Smooth Transition for Byers

RALEIGH, N.C. -- It's hard to question if Justin Byers is a team player after everything he's been through over the past couple of years.

It's hard to question if Justin Byers is a team player after everything he's been through over the past couple of years.

Recruited to play cornerback at NC State, Byers started eight games in 2008 as a redshirt freshman and tallied 44 tackles and two interceptions. Checking in right around 170 pounds, Byers gave effort but was at times physically overmatched at the safety position, where the Wolfpack needed him to contribute.

He injured his shoulder that year but continued to play while dealing with the pain. He was able to start two more games in 2009 as he recorded 31 tackles, but the pain grew more intense and his playing time dwindled.

Following the season Byers had shoulder surgery to correct the issue, and he believes he is poised to have a strong junior year.

"I feel great right now," he said. "I'm glad I got everything taken care of in the offseason, and now I can play worry-free... pain-free from any injuries. I can just play my game."

"[Justin Byers has] played actually for two years with a shoulder," NC State head coach Tom O'Brien recently stated. "That's put him behind... he gutted it out for us for two years. He had surgery in the offseason... it was one of those things he could have played with.

"It wasn't as bad his first year but got progressively worse last year. He had to have surgery, and he got it in the offseason. Now he is back to 100%."

The depth chart in the secondary is deeper than when Byers enrolled, and it has enabled him to move back to cornerback full-time where he is competing for a starting job.

"It's his natural position," O'Brien said of Byers moving back to cornerback. "He's back to playing his position. I think he's much more comfortable there, and I think it's a position we need him at now. He's doing a good job for us."

"I think it's been a smooth transition," said Byers. "I've been playing both positions since I've been here so it's kind of not real new, but it's about getting back in the groove because I'm now a full-time corner instead of switching back-and-forth. I'm ready to go."

Since the surgery Byers has been able to mature even more in the weight room. He now packs 190 pounds on his 6-foot frame and has plenty of size necessary to play cornerback.

"Man, I was playing safety at 172 pounds," said Byers, laughing. "I feel definitely strong at this weight to play out at corner. I'm stronger and bigger, but I've had to improve my conditioning because I'm chasing receivers now a lot more, not just backpedaling off the hash."

The redshirt junior feels that because he spent two years at safety he knows what is expected of him at cornerback.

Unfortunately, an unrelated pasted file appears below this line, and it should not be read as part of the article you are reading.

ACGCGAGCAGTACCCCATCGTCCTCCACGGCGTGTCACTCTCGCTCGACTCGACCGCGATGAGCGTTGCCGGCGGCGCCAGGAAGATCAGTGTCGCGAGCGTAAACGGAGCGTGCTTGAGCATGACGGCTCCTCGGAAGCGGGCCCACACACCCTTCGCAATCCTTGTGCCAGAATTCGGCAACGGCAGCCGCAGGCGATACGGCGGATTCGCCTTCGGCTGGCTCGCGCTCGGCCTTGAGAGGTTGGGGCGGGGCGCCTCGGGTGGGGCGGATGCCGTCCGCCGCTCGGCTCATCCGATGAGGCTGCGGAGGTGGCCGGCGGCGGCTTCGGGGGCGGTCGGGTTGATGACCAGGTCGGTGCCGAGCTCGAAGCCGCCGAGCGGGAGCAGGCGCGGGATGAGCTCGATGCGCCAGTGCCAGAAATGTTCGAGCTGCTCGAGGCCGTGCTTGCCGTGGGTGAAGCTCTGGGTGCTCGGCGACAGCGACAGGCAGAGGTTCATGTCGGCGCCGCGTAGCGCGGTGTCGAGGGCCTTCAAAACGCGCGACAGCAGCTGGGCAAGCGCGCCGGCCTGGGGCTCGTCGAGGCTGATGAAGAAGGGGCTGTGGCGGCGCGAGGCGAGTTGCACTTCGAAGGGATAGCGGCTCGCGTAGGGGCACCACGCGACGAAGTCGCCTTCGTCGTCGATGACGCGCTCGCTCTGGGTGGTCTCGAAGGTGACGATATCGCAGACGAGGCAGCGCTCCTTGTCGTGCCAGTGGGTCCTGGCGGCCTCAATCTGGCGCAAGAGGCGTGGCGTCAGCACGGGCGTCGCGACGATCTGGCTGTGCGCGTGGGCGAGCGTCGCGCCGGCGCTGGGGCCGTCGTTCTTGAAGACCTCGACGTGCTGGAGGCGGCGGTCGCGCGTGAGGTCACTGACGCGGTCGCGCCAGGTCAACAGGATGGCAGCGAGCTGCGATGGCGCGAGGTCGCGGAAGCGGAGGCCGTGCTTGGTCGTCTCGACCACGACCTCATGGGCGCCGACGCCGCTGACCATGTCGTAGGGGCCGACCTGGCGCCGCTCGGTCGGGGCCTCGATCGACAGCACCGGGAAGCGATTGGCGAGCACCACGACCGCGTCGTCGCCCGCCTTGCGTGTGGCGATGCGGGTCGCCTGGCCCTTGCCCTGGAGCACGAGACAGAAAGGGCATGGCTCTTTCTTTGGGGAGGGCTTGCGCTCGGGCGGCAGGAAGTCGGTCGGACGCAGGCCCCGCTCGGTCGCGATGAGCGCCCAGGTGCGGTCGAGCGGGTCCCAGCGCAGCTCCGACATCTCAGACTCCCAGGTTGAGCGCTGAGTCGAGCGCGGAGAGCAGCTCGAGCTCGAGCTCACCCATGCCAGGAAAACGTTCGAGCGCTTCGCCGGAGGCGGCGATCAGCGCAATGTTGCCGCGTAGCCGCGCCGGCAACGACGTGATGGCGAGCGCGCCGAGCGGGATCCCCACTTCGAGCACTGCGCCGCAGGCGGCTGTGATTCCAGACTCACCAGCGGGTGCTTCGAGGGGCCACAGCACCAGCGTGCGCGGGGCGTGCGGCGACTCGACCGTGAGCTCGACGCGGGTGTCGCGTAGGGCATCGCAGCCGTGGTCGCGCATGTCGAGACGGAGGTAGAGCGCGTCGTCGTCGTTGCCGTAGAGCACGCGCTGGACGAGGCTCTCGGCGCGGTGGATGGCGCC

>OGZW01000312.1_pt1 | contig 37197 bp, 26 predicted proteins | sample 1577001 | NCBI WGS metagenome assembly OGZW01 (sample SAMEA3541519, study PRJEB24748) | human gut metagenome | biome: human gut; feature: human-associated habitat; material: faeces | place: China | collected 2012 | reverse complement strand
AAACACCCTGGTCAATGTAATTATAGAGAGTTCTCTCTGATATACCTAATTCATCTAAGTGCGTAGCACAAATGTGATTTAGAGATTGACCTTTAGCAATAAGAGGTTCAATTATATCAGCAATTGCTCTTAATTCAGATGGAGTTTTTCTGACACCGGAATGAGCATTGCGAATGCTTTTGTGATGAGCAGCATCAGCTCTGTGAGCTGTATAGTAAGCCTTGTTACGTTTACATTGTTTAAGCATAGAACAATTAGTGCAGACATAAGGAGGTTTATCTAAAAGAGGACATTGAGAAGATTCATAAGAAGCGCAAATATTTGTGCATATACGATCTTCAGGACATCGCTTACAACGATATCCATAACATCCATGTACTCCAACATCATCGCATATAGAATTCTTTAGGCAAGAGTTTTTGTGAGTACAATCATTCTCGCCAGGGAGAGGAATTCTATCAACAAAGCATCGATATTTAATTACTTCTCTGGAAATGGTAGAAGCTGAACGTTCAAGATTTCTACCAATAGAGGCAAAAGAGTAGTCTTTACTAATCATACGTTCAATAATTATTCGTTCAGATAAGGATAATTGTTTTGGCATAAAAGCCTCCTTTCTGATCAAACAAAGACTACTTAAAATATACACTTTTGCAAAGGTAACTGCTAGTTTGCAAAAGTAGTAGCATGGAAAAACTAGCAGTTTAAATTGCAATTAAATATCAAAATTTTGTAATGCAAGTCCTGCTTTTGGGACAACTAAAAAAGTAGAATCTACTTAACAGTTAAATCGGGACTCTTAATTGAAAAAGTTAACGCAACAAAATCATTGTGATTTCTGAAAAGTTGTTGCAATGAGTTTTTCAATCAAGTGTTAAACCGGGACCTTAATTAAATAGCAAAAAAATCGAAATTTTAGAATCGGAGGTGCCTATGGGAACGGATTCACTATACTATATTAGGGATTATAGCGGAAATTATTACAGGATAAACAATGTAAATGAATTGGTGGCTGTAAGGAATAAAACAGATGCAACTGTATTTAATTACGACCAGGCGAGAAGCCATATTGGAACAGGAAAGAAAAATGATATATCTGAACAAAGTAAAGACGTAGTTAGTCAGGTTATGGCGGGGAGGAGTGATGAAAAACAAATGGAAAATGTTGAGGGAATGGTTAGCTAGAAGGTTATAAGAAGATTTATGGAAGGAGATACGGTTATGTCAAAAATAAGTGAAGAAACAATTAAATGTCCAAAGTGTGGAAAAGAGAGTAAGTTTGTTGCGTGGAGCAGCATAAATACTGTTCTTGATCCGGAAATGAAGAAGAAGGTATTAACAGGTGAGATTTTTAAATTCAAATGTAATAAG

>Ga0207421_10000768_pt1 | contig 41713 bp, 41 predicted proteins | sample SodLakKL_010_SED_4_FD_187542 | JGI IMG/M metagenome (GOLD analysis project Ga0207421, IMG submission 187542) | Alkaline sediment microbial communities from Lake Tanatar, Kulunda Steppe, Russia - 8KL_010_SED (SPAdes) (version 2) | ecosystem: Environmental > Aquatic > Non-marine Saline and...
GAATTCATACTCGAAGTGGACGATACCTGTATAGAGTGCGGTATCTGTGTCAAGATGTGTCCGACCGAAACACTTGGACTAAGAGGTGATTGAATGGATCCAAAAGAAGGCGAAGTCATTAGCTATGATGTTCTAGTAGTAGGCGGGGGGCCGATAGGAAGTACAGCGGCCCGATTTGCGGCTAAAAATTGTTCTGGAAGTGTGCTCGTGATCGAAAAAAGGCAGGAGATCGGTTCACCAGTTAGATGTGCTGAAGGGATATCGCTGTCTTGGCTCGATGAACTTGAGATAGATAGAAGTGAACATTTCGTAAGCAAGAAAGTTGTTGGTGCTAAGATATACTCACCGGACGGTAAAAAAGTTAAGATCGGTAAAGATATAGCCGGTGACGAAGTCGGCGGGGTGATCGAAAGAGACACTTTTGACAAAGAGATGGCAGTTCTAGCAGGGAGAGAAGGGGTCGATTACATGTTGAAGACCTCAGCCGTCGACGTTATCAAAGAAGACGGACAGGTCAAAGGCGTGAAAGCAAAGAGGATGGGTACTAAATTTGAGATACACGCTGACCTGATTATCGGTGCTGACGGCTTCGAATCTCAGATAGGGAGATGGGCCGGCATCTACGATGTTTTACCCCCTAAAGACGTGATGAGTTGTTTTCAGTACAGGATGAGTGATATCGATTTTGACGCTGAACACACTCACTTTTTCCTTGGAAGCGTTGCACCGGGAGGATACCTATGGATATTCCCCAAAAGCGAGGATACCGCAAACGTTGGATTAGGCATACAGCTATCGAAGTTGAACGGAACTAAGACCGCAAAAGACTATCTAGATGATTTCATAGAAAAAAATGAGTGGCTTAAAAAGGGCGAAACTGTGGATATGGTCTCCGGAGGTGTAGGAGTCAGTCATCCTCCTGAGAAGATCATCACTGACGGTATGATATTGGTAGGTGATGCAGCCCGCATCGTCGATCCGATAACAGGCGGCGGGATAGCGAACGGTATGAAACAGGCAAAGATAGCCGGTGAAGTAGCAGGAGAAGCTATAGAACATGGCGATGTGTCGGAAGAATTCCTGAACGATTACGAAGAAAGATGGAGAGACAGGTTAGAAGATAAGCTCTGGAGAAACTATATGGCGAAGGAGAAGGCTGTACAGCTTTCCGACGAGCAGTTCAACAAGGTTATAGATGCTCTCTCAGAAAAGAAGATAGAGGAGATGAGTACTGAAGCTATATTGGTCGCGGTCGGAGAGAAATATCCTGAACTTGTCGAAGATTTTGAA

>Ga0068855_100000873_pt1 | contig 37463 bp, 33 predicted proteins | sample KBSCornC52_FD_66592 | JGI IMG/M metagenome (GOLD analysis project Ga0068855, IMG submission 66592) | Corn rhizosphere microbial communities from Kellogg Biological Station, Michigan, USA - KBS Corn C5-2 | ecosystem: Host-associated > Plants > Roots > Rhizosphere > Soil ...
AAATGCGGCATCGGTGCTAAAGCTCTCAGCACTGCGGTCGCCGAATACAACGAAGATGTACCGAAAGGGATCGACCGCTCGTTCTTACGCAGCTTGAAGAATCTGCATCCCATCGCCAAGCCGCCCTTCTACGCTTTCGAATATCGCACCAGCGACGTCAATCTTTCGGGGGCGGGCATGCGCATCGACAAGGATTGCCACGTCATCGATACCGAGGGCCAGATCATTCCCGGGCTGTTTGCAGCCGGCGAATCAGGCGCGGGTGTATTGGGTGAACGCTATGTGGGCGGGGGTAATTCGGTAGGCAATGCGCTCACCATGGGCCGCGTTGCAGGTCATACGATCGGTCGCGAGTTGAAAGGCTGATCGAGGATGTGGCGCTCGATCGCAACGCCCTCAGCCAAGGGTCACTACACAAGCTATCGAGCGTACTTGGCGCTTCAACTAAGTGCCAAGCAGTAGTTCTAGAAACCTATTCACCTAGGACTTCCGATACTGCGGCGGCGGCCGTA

"I feel like moving from safety to corner helps me understand the defense even more and contribute even more," said Byers. "When you're at safety you may think you wish a corner got a jam in a certain coverage. Well now that I'm at corner I know in certain coverages not only what I have to do at corner but also the role of the safety behind me. I feel confident that I know what the whole secondary's role is in our scheme because I've had to play both spots.

"I feel good about understanding the defense because they changed it up a lot since last year. It's more simplified for the secondary. It's a lot less thinking and more just making plays. It allows us to fly around and do what we've got to do to be successful."

Being comfortable in the scheme is a huge plus for Byers, the only scholarship upperclassman in the secondary for the Wolfpack. With freshmen and sophomores all around him, he is often asked about certain coverages and playcalls. He has also been helping the three talented true freshmen, David Amerson, D.J. Green, and Dontae Johnson, adjust to the college game.

"They are going to add a lot of depth to our secondary," said Byers. "All three have done a fantastic job since camp started. All three are making plays and are real athletic. They've all been making plays and working their butts off to get playing time.

"Honestly I feel like all three of them can play at this level right now, but we just have to see what the coaches think."

When asked if he misses taking on blocking fullbacks or downhill-running tailbacks, Byers laughed but pointed out that he's going to have to still be physical when playing either boundary or field corner.

"Well, it's different than at safety when I was 170 in the box and had those big fullbacks and tailbacks running right at me," he said. "But, I'm still going to have to make plays and make tackles at corner.

"I like the fact that I'm out on an island now and get after the receivers more but playing boundary and field they still will need me to come up and make those tackles on the edge. I'll be ready for it."


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